2.2.2. Limitations

Not all of the studies listed in Appendix 1 could detect a genetic effect on fitness. Several explanations for this are available, but the most obvious one is simply that no GFC exists. If only limited variance exists in the level of inbreeding among individuals, for example because the entire population is either highly inbred or highly outbred, then no correlation is expected [98,118]. This could perhaps explain why no GFCs were detected in studies of large healthy populations of A. tigrinum [114], B. calamita and R. temporaria [119] in contrast to studies that compared individuals from relatively inbred and outbred populations (e.g., 51,116]). On the other hand, the latter approach has been criticised because environmental heterogeneity over the geographic range sampled can potentially create spurious relationships [120]. Other reasons for an apparent lack of GFCs could be small sample sizes or limitations in the genetic markers applied. Chapman et al. [102] emphasize that these correlations are normally weak and that many highly polymorphic microsatellites are needed to effectively detect them. The limitations in less variable markers such as allozymes would be even more pronounced, unless loci under direct effects (displaying overdominance) are used. Also, the investigated fitness trait(s) might not be under great selection pressure in the given experimental setup. In general, life history fitness traits are believed to be more strongly affected by inbreeding compared to morphological and physiological traits [101]. This prediction is perhaps reflected in Appendix 1 where survival—a life history trait—appears more intimately linked with genetic variability than growth, which is a morphological trait. Finally, purging of the mutational load (see Textbox) in previous generations might have obscured an otherwise expected relationship between heterozygosity and fitness. Despite these limitations, the fact that associations between genetic variability and fitness are documented so vigorously here confirms the applicability of these approaches and, more importantly, provides a convincing argument for the contribution of genetic factors to fitness components and the overall viability of amphibian populations. Although representing a highly interesting topic, it is slightly less important, from a conservation perspective, whether these associations arise through direct, local or general effects.

2.2.3. GFCs and synergisms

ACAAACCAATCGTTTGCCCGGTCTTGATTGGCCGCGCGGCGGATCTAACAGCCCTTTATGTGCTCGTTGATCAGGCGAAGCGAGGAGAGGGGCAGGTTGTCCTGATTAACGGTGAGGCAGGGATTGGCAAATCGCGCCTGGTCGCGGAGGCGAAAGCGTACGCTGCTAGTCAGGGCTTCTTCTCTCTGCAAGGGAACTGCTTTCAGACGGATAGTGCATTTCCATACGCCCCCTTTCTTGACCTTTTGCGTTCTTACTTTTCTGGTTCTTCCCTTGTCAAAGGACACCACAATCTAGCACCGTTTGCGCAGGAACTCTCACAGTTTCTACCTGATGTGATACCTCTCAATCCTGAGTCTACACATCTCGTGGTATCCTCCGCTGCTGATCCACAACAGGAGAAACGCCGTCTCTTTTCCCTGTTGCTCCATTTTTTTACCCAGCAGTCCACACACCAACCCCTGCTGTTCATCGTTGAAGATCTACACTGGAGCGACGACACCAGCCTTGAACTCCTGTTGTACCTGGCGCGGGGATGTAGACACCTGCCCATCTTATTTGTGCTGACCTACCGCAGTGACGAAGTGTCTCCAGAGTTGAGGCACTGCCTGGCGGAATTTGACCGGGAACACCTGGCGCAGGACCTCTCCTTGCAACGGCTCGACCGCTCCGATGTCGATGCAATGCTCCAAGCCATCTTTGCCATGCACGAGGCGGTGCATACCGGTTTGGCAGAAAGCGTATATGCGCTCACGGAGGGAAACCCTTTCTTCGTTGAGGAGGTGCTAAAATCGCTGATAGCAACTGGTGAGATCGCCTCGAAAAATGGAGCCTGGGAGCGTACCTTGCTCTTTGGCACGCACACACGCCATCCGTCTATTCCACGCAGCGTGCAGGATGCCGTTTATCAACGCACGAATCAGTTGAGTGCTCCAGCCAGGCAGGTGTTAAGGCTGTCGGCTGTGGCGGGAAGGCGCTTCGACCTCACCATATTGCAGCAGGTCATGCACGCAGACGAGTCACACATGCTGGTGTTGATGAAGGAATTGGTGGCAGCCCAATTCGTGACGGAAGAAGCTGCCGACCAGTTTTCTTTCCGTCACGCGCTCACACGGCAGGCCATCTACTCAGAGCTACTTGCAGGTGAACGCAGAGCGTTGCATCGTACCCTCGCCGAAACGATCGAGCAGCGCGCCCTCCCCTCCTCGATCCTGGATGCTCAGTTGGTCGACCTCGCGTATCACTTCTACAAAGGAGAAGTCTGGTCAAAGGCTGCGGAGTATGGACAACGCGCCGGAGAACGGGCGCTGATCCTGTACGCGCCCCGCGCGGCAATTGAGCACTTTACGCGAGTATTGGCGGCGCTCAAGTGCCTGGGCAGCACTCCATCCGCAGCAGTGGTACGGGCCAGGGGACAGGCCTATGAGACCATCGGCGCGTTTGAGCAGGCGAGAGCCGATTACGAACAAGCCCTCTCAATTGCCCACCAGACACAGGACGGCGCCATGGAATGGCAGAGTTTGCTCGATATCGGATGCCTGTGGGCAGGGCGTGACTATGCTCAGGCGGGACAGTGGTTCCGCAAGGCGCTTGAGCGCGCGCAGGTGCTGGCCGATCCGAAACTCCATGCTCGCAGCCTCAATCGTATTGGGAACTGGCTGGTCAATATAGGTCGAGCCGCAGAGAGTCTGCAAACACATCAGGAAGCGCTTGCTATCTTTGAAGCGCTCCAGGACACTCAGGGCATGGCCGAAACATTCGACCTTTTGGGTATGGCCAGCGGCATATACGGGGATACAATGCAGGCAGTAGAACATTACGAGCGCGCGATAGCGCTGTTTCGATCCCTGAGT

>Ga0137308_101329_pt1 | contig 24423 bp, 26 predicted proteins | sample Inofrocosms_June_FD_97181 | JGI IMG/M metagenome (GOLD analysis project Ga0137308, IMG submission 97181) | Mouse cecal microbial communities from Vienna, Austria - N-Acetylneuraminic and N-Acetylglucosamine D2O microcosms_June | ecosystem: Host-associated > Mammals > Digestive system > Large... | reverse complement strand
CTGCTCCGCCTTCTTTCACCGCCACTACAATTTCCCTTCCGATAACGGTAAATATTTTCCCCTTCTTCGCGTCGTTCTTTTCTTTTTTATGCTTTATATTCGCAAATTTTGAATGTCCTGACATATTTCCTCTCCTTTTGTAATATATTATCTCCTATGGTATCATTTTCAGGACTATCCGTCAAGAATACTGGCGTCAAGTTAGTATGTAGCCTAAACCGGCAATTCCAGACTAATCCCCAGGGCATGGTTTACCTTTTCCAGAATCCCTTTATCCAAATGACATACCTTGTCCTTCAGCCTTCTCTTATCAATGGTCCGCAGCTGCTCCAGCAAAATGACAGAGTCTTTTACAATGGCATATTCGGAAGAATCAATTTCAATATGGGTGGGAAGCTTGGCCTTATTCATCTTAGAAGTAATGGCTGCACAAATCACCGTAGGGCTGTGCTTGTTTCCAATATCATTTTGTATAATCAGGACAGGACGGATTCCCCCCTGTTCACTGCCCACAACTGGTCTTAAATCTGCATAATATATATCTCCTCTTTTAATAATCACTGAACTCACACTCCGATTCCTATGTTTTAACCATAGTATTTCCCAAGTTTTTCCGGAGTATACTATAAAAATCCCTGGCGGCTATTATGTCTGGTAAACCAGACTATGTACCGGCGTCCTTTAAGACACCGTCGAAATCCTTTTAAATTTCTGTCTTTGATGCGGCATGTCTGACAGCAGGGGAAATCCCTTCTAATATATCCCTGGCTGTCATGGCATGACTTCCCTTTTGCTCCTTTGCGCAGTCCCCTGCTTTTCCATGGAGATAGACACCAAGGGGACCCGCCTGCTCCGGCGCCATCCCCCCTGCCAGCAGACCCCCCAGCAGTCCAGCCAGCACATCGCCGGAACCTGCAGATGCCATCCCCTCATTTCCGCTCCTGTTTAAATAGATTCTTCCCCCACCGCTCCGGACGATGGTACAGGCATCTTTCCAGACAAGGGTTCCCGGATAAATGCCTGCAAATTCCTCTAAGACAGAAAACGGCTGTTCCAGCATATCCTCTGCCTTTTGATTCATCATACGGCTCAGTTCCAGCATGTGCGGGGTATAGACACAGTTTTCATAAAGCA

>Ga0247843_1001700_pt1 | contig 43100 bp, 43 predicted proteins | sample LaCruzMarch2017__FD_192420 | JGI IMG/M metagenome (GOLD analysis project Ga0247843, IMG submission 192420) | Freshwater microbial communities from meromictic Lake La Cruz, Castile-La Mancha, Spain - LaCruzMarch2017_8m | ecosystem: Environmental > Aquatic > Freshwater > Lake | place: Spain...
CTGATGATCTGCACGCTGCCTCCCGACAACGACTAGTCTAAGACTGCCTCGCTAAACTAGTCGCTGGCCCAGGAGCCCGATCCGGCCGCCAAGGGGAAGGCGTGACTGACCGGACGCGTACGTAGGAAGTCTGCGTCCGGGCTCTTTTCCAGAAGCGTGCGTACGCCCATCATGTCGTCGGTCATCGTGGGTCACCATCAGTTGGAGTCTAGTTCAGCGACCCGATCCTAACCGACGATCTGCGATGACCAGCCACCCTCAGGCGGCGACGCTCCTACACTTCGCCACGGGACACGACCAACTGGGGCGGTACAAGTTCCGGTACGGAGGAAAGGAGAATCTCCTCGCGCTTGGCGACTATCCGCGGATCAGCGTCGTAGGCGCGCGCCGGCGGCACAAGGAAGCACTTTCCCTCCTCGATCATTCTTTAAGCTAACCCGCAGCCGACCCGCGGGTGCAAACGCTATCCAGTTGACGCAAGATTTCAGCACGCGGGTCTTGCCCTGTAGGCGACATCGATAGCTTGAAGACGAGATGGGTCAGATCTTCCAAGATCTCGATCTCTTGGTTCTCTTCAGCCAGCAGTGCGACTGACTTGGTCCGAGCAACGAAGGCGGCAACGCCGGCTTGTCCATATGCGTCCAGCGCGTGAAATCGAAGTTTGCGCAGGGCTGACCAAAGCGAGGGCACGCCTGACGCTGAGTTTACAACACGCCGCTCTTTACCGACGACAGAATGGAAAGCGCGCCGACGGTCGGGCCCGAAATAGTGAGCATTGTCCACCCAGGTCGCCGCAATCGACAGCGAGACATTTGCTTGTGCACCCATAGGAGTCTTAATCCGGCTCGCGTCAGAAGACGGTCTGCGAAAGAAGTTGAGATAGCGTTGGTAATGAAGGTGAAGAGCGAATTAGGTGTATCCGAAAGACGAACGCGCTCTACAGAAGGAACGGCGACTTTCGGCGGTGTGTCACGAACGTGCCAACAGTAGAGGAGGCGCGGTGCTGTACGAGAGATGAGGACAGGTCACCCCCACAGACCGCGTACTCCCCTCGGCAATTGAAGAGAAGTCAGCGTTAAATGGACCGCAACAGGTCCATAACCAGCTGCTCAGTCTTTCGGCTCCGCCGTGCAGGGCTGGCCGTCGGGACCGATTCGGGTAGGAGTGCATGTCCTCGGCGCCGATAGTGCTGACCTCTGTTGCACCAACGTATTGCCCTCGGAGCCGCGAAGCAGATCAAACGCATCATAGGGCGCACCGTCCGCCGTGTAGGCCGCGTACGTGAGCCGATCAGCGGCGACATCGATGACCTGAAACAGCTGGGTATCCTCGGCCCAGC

We now turn our focus towards a few very pertinent studies that are of crucial importance to understanding the magnitude of some of the threats amphibians presently face (summarized in our Introduction). It is well known that low levels of genetic diversity can be accompanied by higher susceptibility to emerging pathogens [121,122,123,124]. Thus, it is particularly worrying that one of the greatest direct threats to amphibians appears to be from pathogens. Different strains of Ranavirus, for example, are responsible for amphibian mass mortality in Europe and the USA [125]. Pearman and Garner [126] tested susceptibility to this virus in individuals from populations with low versus high genetic diversity in Rana latastei. As suspected, limited mortality was recorded in individuals from the genetically variable population, whereas there were few survivors in the genetically depauperate population. As mentioned in the Introduction, the global occurrence of the pathogenic chytrid fungus is of major concern in amphibian conservation, but despite an urgent relevance, we could not find any study that examines a direct link between susceptibility to chytridiomycosis and genetic variability in the host. However, Parris [127] investigated the response to chytrid infection in artificial hybrids compared to pure strains of two closely-related ranids and documented a reduction in several fitness traits in all strains, but greater effects were seen among hybrids. This study suggests that the fungus attacks a variety of genotypes indiscriminately, but also that severe outbreeding can have a negative effect on individual resistance to the disease. The latter result is perhaps not surprising, since other negative outbreeding effects, in terms of larval malformations and size, have been documented even within the same ranid species in crosses between two populations separated by just 130 km [89].